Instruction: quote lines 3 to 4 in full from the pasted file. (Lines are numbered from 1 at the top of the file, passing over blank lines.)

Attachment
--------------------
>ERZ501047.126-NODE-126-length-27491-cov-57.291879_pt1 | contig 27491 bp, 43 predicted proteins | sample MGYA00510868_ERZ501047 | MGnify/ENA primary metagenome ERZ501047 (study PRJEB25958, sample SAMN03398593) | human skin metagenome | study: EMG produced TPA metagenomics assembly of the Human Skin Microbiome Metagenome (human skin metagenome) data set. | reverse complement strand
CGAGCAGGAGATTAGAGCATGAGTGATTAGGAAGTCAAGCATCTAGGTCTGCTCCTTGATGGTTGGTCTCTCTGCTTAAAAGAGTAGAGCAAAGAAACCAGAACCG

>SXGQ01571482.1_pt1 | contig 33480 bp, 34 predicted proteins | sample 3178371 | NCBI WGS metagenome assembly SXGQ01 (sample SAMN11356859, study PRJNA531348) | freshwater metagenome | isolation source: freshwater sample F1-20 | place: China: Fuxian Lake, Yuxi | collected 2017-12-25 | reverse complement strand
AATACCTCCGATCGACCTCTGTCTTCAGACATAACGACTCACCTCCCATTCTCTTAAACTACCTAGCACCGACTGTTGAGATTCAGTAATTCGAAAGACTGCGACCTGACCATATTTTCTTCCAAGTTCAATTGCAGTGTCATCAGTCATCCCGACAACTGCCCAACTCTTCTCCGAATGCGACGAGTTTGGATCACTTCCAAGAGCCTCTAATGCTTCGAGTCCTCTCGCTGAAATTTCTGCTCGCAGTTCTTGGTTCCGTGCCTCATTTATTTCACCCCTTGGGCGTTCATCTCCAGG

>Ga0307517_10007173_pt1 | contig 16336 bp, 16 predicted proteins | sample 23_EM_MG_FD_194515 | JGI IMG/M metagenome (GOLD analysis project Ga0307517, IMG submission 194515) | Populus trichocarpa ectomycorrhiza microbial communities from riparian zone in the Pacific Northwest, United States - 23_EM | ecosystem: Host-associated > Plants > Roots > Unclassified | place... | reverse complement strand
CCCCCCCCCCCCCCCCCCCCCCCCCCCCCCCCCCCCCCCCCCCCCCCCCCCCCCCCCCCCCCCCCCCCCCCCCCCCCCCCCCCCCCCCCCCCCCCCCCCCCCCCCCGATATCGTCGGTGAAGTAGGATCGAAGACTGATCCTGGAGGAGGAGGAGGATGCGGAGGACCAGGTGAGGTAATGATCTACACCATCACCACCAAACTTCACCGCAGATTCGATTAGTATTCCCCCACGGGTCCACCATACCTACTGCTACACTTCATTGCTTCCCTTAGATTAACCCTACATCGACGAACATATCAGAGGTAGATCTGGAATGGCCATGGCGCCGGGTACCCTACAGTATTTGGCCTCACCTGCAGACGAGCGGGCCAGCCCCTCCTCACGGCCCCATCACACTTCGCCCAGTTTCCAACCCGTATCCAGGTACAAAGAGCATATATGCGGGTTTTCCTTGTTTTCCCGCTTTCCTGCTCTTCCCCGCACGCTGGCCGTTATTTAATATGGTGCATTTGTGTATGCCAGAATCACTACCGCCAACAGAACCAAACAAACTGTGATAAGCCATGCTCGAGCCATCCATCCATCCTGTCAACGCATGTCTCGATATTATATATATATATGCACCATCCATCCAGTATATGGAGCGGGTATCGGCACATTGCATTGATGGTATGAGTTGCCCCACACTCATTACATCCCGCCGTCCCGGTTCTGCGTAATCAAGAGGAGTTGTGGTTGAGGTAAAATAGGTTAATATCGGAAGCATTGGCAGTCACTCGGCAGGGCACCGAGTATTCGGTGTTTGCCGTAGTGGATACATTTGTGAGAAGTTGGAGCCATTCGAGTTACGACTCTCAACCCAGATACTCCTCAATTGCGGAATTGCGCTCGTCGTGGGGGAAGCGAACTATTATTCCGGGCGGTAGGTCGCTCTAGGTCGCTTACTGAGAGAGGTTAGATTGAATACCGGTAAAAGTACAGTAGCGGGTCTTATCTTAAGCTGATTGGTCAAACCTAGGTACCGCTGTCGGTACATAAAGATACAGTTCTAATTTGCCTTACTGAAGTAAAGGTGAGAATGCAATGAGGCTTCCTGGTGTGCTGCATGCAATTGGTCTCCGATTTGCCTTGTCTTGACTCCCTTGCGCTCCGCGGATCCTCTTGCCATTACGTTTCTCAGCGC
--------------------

>SXGQ01571482.1_pt1 | contig 33480 bp, 34 predicted proteins | sample 3178371 | NCBI WGS metagenome assembly SXGQ01 (sample SAMN11356859, study PRJNA531348) | freshwater metagenome | isolation source: freshwater sample F1-20 | place: China: Fuxian Lake, Yuxi | collected 2017-12-25 | reverse complement strand
AATACCTCCGATCGACCTCTGTCTTCAGACATAACGACTCACCTCCCATTCTCTTAAACTACCTAGCACCGACTGTTGAGATTCAGTAATTCGAAAGACTGCGACCTGACCATATTTTCTTCCAAGTTCAATTGCAGTGTCATCAGTCATCCCGACAACTGCCCAACTCTTCTCCGAATGCGACGAGTTTGGATCACTTCCAAGAGCCTCTAATGCTTCGAGTCCTCTCGCTGAAATTTCTGCTCGCAGTTCTTGGTTCCGTGCCTCATTTATTTCACCCCTTGGGCGTTCATCTCCAGG